"We have left the issue of impeachment to the conscience of the men and women in the Congress, in the House of Representatives," he said after the caucus meeting. "We have not lobbied on that issue. Unfortunately, that has not been the case with respect to the White House and the administration."
The White House has portrayed its lobbying efforts as appropriately passive, mostly offering to answer questions and set up meetings with the president or his lawyers for members who request them. But however it is characterized, the White House lobbying campaign has not yielded much success.
Clinton met with one House Republican yesterday, summoning Rep. Amo Houghton (N.Y.) to the Oval Office to discuss possible alternatives to impeachment. Houghton, one of just four announced Republican impeachment opponents, brought with him a proposal for a congressional censure resolution accompanied by a $500,000 voluntary fine to be paid by the president. As part of the plan, Clinton would have to agree not to engage in any more political fund-raising and could no longer deliver the State of the Union in person. Both sides called the meeting constructive, but it produced no visible results.
Houghton later described the president as "exhausted and beleaguered," but receptive to the censure plan. "He generally thinks it's a good idea," Houghton said. "I think he has objections to some of the specifics."
Clinton had to cancel plans to meet with another key House Republican, though, because of the strike on Iraq. Aides said they hope to reschedule a meeting with Rep. Christopher Shays (R-Conn.) as early as today. Unlike Houghton, who was invited by Clinton, Shays asked for the meeting with the president to discuss the situation after reconsidering his own early opposition to impeachment.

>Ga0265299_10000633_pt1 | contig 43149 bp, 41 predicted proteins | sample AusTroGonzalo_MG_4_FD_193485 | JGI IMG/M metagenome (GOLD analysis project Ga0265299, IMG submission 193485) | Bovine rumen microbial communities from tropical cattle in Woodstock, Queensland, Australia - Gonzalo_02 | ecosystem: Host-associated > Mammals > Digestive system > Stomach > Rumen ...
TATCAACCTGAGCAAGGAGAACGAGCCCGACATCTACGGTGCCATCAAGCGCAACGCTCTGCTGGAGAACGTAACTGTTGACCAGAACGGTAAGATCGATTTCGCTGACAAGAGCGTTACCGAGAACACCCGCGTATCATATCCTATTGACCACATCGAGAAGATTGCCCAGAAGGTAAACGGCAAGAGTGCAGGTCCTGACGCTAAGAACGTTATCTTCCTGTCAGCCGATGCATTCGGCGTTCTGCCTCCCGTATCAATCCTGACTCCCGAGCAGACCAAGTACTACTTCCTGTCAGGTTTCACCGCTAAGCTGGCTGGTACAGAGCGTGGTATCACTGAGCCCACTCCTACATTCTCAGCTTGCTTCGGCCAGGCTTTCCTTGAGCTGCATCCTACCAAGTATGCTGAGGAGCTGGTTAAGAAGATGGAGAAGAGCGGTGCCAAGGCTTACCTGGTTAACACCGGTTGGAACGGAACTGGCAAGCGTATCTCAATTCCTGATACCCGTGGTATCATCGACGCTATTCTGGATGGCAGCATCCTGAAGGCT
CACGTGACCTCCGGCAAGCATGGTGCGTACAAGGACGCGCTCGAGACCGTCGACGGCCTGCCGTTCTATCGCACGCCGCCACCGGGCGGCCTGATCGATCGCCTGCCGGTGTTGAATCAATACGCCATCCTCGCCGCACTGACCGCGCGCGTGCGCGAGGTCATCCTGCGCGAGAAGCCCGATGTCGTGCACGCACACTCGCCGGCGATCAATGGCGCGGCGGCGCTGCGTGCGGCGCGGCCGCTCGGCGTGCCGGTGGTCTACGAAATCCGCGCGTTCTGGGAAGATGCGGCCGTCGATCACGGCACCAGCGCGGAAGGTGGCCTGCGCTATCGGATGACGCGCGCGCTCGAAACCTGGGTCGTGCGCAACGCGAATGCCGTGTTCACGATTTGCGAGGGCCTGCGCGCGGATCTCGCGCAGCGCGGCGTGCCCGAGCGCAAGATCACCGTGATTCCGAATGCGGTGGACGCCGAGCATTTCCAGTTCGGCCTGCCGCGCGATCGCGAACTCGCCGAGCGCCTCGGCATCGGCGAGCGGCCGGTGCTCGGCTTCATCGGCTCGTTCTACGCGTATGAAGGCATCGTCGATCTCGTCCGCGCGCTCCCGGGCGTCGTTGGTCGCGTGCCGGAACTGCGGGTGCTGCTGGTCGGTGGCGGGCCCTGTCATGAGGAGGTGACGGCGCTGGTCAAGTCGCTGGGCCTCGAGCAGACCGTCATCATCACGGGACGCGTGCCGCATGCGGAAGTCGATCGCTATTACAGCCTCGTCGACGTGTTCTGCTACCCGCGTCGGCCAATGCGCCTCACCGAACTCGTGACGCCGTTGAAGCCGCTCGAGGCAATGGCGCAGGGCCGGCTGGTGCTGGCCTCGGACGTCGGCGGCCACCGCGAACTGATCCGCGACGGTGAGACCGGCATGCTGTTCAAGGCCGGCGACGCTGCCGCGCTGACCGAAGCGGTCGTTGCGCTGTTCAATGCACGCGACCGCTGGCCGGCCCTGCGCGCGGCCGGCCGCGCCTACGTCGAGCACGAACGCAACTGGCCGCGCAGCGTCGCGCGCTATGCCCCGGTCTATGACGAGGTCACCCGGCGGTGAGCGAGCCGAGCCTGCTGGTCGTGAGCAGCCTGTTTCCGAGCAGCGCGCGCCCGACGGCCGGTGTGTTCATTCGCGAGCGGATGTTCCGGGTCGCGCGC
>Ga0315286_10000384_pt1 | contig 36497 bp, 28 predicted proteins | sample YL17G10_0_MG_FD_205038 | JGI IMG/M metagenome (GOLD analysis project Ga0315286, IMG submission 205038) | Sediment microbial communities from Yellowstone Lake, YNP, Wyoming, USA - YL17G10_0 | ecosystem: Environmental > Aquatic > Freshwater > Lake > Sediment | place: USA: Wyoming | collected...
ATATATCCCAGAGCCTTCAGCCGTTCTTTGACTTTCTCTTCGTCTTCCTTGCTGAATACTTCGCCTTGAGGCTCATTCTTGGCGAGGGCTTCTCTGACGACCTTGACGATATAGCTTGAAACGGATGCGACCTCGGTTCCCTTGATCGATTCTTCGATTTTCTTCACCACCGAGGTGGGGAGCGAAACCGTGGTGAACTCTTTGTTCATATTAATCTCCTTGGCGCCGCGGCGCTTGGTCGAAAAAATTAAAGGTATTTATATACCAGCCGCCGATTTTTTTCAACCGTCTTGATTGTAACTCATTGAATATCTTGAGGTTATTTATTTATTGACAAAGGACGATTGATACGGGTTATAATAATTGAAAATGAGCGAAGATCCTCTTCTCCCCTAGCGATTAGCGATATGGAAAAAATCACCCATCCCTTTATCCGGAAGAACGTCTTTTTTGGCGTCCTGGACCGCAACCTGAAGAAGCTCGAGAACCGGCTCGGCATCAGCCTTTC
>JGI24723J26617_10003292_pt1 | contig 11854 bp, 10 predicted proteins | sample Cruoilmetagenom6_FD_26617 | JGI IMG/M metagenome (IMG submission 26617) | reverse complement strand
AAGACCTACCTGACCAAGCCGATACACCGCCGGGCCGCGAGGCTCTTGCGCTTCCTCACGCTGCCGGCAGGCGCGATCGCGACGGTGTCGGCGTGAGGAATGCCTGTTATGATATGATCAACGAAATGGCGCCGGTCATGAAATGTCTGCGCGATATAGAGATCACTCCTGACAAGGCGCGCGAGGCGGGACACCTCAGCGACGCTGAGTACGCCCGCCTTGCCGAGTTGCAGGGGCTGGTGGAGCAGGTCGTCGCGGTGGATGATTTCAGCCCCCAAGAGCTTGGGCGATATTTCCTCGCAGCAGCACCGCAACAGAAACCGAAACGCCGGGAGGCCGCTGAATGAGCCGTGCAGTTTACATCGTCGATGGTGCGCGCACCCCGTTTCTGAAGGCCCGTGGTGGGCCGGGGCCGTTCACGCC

Clinton had nothing to say publicly about his impeachment fight other than an implicit reference during his address to the nation on Iraq, in which he warned that foreign adversaries such as Saddam Hussein should not underestimate U.S. resolve because of his domestic problems.
But before the attack, Vice President Gore called again on House Republicans to "recognize the dangers of excessive partisanship" and allow a floor vote on censure, which Livingston has refused to do.
"There is still time for Democrats and Republicans to come together and embrace a bipartisan compromise, to seek a resolution that is both quick and fair, and try to turn away from the bitter partisanship that we have seen so far," Gore said. "That is what the American people want and that is what is in the best interests of this country."
Livingston decided to put off the impeachment vote over the initial objections of Majority Whip Tom DeLay (R-Tex.) and senior Judiciary Committee member Bill McCollum (R-Fla.), both strong proponents of impeachment, members said.
"I don't see any reason to postpone the vote," McCollum said even as he was entering the GOP conference. "That plays right into Saddam Hussein's hands. That's what terrorists want – disruption."
At a briefing later on the House floor about the Iraq strikes, DeLay challenged Defense Secretary William S. Cohen, a Republican former senator, about whether there was any national security reason why the House could not conduct its work while a military strike is going on, according to members present. Cohen, they said, responded that he did not want to meddle with the House but that it was better to show bipartisanship during the moment of crisis to keep up troop morale.
Livingston first learned of the prospect of imminent strikes from White House Chief of Staff John D. Podesta early Tuesday afternoon and the incoming speaker broached the topic with other House leaders during a meeting yesterday morning. At 1 p.m., Livingston met with Gephardt for 15 minutes to discuss whether to delay the impeachment vote in light of the impending airstrike. According to informed sources, both men were already aware that the bombing was set to begin about 5 p.m., but they came out of the session armed with a "contingency plan" to take to their respective caucuses.
Livingston also joined an ongoing meeting of moderate Republicans just before 3 p.m., laying out the possible options. According to lawmakers who attended the session, several questioned Clinton's decision to launch strikes just as the House was preparing to impeach him.